Clean renewable energy can be produced by photocatalytically splitting water into hydrogen and oxygen with solar energy. Most of the conventionally developed water-splitting photocatalysts, however, were only active under UV irradiation, and only a few have been demonstrated to operate under visible light, at up to 500 nm. For making high-efficiency use of solar energy, it was necessary to develop a photocatalyst that can utilize longer wavelength light. To accomplish this, a photocatalyst that is operable under lower-energy light needed to be developed, but since the energy that can be used for the water-splitting reaction would also be smaller, more advanced material design was required, which posed a very difficult challenge.
A research group led by Chengsi Pan, Postdoctoral Researcher, and Tsuyoshi Takata, NIMS Special Researcher, at the Global Research Center for Environment and Energy Based on Nanomaterials Science (GREEN; Director-General: Kohei Uosaki) of the National Institute for Materials Science (NIMS; President: Sukekatsu Ushioda), and Kazunari Domen, a professor of the Department of Chemical System Engineering, School of Engineering, The University of Tokyo (President: Junichi Hamada) newly developed a water-splitting photocatalyst that is operable over a wider range of the visible light spectrum than before.
In this research, a water-splitting photocatalyst that is operable at up to 600nm was developed for the first time, using a transition-metal oxynitride whose electronic structure is suitable for long wavelength absorption. As a development approach, solid solutions were formed between two existing perovskite-type compounds, LaTaON2 and LaMg2/3Ta1/3O3 (La: lanthanum, Ta: tantalum, O: oxygen, N: nitrogen, Mg: magnesium), and electronic structure was adjusted. This made LaMg1/3Ta2/3O2N solid solutions usable for water-splitting reactions by visible light irradiation, but since the degradation of the photocatalyst and the reverse reaction simultaneously occurred, a steady water-splitting reaction could not be achieved. To overcome this problem, the photocatalyst particle surface was covered with a layer of amorphous oxyhydroxide in order to inhibit the degradation of the photocatalyst and reverse reaction, and made the steady water-splitting reaction possible. This oxyhydroxide coating plays a role to control chemical reactions on the photocatalyst surface.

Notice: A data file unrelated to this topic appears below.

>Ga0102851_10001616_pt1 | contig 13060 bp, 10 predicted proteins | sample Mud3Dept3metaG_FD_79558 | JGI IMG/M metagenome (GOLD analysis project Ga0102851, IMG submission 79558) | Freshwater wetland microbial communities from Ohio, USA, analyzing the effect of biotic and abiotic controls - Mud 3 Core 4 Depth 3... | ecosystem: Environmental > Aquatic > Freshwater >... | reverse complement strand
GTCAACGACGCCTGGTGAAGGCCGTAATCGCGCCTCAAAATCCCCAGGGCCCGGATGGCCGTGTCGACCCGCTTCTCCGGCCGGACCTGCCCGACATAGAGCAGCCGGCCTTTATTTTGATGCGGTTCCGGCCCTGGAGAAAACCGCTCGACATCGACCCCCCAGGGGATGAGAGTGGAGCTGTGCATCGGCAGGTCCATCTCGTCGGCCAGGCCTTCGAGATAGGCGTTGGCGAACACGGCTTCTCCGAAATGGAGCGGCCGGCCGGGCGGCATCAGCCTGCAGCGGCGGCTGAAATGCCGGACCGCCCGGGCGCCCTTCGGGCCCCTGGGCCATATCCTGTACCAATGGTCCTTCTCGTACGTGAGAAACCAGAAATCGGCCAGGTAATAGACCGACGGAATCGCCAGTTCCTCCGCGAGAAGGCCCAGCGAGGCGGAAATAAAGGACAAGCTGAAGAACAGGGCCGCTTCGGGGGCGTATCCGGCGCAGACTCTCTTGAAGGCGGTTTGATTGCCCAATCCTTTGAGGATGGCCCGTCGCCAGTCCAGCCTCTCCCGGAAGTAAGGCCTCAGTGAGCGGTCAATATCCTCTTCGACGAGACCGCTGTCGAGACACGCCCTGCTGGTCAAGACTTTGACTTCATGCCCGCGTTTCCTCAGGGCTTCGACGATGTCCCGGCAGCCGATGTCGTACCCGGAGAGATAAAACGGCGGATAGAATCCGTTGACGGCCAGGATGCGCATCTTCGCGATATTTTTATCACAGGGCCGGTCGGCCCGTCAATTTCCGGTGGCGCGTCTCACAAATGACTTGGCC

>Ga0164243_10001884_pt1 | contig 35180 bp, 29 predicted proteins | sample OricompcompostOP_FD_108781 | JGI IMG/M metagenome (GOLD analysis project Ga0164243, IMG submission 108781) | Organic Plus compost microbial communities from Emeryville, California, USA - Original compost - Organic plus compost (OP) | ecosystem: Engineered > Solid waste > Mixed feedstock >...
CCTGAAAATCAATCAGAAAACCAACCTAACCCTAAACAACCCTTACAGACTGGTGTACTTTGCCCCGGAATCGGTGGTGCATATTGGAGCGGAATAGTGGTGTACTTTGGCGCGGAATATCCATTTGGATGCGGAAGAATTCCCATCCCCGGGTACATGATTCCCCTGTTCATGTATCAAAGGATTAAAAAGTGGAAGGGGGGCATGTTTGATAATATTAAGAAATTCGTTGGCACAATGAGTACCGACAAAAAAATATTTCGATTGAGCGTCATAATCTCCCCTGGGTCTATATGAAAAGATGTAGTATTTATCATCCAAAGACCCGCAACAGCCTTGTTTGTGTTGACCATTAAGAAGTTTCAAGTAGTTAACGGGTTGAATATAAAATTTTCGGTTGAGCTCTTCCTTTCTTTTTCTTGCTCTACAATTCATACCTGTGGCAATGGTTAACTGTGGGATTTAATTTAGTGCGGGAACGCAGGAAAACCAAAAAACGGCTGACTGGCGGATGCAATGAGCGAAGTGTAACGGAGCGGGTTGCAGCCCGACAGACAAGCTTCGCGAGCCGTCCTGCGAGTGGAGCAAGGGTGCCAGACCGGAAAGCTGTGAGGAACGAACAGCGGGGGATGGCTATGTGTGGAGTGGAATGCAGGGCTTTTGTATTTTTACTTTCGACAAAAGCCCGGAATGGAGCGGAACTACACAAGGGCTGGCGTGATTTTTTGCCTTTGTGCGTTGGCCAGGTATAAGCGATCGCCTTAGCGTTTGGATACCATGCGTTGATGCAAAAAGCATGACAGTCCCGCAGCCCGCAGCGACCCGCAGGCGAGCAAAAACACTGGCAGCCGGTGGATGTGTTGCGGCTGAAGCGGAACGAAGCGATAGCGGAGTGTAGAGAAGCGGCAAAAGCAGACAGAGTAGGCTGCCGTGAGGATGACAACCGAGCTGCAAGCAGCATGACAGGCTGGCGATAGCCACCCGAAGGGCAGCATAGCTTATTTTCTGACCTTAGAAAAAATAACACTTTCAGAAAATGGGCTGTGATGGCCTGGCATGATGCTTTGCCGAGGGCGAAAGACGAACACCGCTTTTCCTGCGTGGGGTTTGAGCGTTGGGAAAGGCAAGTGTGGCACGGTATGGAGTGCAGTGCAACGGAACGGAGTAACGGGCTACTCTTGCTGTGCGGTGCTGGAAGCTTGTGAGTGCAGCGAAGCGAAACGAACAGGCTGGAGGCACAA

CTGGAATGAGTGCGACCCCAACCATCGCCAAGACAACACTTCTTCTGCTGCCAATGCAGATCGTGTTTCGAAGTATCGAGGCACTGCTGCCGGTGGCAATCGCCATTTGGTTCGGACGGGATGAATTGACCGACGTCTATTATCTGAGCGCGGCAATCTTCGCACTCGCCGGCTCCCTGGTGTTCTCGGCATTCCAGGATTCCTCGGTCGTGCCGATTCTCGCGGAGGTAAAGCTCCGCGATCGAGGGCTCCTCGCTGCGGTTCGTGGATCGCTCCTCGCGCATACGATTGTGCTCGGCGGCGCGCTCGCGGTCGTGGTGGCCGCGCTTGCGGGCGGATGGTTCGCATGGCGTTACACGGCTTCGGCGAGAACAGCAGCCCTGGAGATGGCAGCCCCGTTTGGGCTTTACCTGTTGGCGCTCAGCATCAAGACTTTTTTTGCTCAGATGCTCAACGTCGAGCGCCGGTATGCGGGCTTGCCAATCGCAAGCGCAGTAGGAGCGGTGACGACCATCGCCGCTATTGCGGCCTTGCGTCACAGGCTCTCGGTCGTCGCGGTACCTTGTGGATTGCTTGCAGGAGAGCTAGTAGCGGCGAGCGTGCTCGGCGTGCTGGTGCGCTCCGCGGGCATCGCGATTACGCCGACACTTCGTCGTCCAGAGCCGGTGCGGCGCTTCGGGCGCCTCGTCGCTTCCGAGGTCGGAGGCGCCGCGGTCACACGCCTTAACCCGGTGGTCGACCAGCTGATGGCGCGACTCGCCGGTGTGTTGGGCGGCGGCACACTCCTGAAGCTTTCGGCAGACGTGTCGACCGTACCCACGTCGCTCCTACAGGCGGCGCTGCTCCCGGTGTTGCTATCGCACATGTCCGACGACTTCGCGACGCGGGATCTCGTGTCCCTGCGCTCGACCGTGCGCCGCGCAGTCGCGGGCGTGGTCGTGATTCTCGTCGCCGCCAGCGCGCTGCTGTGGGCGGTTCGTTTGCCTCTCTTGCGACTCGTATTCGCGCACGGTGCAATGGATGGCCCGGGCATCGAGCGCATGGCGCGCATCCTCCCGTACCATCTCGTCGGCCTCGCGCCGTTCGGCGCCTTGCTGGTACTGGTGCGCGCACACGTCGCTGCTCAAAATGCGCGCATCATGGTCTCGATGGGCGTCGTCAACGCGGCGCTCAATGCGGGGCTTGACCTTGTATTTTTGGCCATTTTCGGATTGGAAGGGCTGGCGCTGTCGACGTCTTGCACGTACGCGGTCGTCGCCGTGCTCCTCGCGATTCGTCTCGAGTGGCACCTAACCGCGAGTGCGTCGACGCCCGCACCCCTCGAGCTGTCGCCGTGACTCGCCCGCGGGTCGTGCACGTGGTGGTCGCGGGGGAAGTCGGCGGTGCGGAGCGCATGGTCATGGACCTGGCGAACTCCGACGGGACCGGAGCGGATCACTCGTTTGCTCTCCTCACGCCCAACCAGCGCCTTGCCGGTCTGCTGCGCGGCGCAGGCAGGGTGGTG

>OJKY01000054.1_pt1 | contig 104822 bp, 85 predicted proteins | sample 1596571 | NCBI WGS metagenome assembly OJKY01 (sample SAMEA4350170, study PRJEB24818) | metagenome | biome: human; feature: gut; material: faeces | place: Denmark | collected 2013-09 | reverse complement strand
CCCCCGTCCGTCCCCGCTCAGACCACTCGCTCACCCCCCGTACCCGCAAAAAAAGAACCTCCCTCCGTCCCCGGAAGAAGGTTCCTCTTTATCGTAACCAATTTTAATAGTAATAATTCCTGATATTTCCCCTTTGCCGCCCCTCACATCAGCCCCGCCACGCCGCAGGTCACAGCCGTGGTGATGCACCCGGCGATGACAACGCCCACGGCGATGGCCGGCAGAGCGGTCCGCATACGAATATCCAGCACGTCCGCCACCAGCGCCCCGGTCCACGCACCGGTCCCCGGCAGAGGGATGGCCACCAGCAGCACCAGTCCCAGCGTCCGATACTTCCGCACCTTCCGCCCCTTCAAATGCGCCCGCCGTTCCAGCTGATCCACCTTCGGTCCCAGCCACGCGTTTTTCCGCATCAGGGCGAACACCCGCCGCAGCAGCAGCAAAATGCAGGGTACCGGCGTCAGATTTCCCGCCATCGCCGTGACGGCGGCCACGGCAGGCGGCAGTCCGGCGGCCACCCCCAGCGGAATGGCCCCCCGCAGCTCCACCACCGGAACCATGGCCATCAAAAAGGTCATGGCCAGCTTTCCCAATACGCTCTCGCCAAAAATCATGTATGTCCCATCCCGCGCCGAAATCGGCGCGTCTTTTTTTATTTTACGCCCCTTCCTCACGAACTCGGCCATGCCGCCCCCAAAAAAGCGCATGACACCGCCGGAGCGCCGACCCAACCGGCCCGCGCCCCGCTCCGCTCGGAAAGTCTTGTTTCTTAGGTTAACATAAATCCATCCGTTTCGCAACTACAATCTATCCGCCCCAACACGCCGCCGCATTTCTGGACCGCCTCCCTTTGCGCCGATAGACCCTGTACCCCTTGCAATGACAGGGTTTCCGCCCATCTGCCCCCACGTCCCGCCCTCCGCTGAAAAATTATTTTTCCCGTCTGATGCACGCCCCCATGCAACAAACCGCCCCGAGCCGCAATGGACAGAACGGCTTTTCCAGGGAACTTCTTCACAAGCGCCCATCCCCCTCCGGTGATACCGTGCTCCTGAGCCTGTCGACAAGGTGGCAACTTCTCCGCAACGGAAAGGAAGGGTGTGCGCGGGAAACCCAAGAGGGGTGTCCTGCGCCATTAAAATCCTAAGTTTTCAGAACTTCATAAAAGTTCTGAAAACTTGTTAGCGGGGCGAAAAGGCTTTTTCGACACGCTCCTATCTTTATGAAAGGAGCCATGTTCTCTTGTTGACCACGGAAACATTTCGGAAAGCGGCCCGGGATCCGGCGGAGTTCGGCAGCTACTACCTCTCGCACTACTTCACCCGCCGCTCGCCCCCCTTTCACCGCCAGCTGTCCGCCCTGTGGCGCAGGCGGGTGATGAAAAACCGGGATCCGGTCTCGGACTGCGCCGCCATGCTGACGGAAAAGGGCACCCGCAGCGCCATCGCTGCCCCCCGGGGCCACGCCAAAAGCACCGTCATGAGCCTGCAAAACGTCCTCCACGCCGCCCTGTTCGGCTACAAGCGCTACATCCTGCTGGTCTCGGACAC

This research result established a new effective method in water-splitting photocatalyst development. Also, by applying this method to other photocatalyst materials, the development of photocatalysts with higher activity can be expected. At present, the quantum yield is still low, and the improvement of the yield is the challenge for the future.
This research was performed jointly with a group led by Yuichi Ikuhara, Professor of the Institute of Engineering Innovation, School of Engineering, The University of Tokyo. Also, this research was supported in part by the Japan Society for the Promotion of Science (JSPS) Grant-in-Aid for Specially Promoted Research, "Development of innovative water splitting photocatalysts based on photocarrier dynamics at solid/liquid interfaces," and projects commissioned by the Ministry of Education, Culture, Sports, Science and Technology (MEXT), "Program for Development of Environmental Technology using Nanotechnology," "Nanotechnology Platform Japan," and "Area of Advanced Environmental Materials, Green Network of Excellence (GRENE): Creation of the Network of Excellence for the Human Resource Development, and Advanced Environmental Materials and Devices toward Environment and Energy Technology."
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